Is There a Vaccine Against H1N1 Flu Virus?
Yes. A vaccine for the 2009 H1N1 flu has been developed and will be available beginning mid-October 2009. People with inflammatory arthritis within any of the following prioritized groups are recommended to receive the 2009 H1N1 vaccine when it first becomes available:
People who live with or care for children younger than 6 months of age
Healthcare and emergency medical services personnel
Persons between the ages of 6 months and 24 years old
Persons between the ages of 25 and 64 years old who are at higher risk for 2009 H1N1 because of chronic health disorders or compromised immune systems ( including with inflammatory arthritis )
Persons age 65 or older ( including those with inflammatory arthritis ) are not included in these prioritized groups because current studies indicate that the risk for 2009 H1N1 flu infection among persons age 65 or older is less than the risk for younger age groups. We do not expect that there will be a shortage of 2009 H1N1 vaccine, but availability and demand can be unpredictable. Once the demand for vaccine among the younger groups has been met, however, people age 65 or older with inflammatory arthritis should receive the 2009 H1N1 flu shot.
Do I Need to Get a Flu Shot?
Yes, CDC recommends certain persons with weakened immune systems, which includes people with inflammatory arthritis, get flu shots.
People with inflammatory arthritis should get:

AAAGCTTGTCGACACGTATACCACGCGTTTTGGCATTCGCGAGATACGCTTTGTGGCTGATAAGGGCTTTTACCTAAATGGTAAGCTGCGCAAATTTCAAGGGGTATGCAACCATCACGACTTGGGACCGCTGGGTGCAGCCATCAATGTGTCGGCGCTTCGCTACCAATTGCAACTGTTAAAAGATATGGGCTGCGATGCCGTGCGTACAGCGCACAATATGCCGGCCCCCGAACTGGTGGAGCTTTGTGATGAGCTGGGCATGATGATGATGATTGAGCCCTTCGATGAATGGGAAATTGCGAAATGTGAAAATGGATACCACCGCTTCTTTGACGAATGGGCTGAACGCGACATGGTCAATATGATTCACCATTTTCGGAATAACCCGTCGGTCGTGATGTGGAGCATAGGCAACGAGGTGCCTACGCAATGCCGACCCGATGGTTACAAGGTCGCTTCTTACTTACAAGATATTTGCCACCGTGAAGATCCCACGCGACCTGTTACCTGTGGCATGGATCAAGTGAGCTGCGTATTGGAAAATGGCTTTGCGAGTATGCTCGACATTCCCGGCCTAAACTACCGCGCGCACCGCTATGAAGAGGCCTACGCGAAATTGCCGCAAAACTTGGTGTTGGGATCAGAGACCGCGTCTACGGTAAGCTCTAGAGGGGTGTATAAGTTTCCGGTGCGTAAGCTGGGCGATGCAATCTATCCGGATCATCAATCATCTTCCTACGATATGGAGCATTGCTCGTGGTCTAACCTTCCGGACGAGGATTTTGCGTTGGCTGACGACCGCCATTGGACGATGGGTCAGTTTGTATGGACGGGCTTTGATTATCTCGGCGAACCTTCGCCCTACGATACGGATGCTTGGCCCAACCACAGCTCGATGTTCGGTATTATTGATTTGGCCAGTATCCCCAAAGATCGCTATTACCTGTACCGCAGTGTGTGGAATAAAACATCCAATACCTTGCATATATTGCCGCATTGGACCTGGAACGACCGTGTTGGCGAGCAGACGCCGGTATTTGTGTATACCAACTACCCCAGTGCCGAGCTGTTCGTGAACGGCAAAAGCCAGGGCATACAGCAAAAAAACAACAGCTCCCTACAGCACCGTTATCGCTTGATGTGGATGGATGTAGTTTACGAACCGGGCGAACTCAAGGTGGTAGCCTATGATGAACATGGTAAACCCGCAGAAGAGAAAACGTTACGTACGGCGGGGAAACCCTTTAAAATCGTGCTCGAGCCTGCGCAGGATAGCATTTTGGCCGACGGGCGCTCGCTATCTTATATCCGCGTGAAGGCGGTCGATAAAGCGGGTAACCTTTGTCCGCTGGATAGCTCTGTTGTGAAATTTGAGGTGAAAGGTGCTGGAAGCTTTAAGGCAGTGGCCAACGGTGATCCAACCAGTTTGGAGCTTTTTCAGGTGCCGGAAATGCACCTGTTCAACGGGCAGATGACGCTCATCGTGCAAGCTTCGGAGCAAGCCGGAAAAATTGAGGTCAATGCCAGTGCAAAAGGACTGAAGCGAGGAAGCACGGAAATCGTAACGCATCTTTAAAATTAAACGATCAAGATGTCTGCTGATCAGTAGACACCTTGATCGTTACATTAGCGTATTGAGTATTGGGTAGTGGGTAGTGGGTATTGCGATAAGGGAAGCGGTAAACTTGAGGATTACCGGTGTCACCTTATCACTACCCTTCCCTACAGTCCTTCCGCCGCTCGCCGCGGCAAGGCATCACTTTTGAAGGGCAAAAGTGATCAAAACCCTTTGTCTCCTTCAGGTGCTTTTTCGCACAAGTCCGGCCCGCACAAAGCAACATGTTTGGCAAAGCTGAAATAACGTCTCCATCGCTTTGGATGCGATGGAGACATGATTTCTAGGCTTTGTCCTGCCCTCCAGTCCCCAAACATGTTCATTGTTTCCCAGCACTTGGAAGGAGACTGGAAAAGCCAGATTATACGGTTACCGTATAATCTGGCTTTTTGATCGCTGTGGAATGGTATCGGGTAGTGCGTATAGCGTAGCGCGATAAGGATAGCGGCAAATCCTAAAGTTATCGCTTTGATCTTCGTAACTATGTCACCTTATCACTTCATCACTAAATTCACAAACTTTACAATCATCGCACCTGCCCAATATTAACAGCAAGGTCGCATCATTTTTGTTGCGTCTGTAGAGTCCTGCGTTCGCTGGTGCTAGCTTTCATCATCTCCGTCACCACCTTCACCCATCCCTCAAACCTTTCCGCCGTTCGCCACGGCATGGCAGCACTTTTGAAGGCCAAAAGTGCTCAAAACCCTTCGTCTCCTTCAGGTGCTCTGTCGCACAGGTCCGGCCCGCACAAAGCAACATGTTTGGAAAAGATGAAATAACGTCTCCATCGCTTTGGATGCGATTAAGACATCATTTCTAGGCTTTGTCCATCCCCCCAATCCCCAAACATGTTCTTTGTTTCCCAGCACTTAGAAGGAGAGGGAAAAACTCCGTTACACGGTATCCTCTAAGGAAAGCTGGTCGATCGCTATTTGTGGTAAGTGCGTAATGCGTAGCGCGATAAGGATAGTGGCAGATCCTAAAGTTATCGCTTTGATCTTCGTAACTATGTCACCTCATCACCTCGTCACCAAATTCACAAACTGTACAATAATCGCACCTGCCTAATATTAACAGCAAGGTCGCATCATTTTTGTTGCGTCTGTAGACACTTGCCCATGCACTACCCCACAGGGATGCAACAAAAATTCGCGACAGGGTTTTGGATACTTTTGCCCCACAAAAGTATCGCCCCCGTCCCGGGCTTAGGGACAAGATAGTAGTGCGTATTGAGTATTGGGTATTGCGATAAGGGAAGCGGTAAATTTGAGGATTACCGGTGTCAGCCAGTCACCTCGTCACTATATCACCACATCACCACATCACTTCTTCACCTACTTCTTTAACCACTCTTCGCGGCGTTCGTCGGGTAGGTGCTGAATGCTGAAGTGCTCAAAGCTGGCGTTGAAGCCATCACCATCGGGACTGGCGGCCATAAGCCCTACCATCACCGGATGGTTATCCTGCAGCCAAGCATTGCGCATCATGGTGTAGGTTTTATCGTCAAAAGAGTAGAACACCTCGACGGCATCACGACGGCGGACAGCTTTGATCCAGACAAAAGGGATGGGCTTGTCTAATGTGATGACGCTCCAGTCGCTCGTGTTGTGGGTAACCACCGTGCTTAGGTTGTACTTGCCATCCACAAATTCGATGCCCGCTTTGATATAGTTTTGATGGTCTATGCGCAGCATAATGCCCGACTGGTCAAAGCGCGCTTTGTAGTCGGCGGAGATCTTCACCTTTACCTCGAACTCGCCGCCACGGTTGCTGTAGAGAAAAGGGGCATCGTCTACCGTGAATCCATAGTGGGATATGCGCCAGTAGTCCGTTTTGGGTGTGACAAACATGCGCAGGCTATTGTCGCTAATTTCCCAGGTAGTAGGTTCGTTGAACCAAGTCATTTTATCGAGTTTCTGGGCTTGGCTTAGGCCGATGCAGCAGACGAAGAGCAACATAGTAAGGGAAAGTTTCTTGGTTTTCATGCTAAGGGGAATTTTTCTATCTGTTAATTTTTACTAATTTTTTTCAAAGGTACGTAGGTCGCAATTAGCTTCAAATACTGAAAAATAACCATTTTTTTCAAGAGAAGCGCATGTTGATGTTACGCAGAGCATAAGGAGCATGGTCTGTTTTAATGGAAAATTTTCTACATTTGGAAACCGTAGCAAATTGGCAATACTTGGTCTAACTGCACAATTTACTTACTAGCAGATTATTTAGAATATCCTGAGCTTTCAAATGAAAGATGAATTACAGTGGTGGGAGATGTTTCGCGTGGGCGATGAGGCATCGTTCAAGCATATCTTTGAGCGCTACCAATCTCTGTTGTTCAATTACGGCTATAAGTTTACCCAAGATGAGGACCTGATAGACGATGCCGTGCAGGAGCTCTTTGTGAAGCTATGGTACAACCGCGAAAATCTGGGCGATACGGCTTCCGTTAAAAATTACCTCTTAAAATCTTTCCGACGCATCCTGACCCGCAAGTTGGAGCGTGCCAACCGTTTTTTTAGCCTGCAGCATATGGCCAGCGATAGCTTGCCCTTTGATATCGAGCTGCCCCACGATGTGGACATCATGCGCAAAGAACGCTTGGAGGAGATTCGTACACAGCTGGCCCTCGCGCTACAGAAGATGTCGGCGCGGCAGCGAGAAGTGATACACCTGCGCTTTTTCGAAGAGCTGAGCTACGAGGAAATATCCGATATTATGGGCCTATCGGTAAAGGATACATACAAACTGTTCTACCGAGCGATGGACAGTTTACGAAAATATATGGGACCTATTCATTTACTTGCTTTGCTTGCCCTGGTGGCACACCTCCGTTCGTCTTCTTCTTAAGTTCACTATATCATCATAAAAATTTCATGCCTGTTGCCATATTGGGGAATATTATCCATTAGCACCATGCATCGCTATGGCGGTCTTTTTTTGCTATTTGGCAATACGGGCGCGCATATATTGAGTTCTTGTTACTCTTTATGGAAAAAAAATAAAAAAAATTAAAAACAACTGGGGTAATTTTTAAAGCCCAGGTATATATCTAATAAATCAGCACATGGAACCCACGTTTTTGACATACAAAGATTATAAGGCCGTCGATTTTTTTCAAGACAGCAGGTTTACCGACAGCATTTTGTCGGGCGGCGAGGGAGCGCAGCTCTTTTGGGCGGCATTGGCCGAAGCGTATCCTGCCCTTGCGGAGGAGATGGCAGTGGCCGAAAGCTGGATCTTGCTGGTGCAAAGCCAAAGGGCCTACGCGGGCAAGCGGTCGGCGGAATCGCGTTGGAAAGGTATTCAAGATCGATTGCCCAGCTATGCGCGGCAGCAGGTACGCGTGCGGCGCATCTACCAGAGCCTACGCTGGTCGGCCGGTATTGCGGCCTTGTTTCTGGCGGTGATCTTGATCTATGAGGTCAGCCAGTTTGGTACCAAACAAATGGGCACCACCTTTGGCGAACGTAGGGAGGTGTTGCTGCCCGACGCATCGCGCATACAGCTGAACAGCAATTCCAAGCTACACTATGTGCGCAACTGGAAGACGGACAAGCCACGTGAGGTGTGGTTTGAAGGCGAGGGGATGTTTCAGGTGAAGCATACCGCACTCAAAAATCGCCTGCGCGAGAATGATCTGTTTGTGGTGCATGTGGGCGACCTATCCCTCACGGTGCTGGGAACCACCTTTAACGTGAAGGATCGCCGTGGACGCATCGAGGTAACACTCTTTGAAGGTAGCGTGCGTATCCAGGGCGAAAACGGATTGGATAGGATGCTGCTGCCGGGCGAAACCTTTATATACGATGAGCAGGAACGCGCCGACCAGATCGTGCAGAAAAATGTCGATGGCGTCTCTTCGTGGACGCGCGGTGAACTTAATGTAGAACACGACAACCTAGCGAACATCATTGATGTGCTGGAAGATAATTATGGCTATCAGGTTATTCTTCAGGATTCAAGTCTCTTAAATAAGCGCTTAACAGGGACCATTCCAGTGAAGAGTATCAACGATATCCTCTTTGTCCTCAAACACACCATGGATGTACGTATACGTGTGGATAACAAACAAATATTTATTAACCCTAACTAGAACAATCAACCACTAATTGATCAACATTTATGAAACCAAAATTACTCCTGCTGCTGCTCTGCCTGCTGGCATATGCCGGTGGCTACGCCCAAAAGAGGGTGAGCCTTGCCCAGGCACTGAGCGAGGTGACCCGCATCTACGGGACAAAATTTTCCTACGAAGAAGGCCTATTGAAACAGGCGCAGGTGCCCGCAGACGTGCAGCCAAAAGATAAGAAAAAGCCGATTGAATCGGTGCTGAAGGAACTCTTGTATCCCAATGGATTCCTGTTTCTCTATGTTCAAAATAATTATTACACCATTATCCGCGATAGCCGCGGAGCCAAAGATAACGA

A seasonal flu shot every year. These are available beginning in September.
The new 2009 H1N1 flu shot when available. These will begin to be available in mid-October 2009.
People living with inflammatory arthritis should get the "flu shot""an inactivated vaccine ( containing fragments of killed influenza virus ) that is given with a needle, usually in the arm. The flu shot is approved for use in people inflammatory arthritis.
The other type of flu vaccine "nasal-spray flu vaccine ( sometimes called LAIV for "live attenuated influenza vaccine ) is not currently approved for use in people with inflammatory arthritis. This vaccine is made with live, weakened flu viruses that do not cause the flu ). LAIV ( FluMist® ) is approved for use in healthy people 2-49 years of age.
What Should I Do When I Am Sick?
If you develop flu-like symptoms contact your healthcare provider.
Avoid contact with others. You should stay home and avoid travel, including not going to work or school, until at least 24 hours after your fever is gone except to get medical care or necessities. Your fever should be gone without using fever-reducing medications.
If you leave the house to seek medical care, wear a face-mask, if available and tolerable, and cover your coughs and sneezes with a tissue.
Do not stop taking any medicine you take for your arthritis unless told to do so by your physician.
Seek medical attention early if you develop symptoms of the flu. Treatment is available for persons with severe disease and those at high risk for complications. Persons with inflammatory arthritis are considered high risk for complications from the flu; therefore, your health care provider may choose to prescribe antiviral medications for you if you get the flu.
If you are exposed to someone who has flu, consult your health care provider. They may prescribe medication to help prevent you from getting the flu or watch you closely to see if you develop flu symptoms.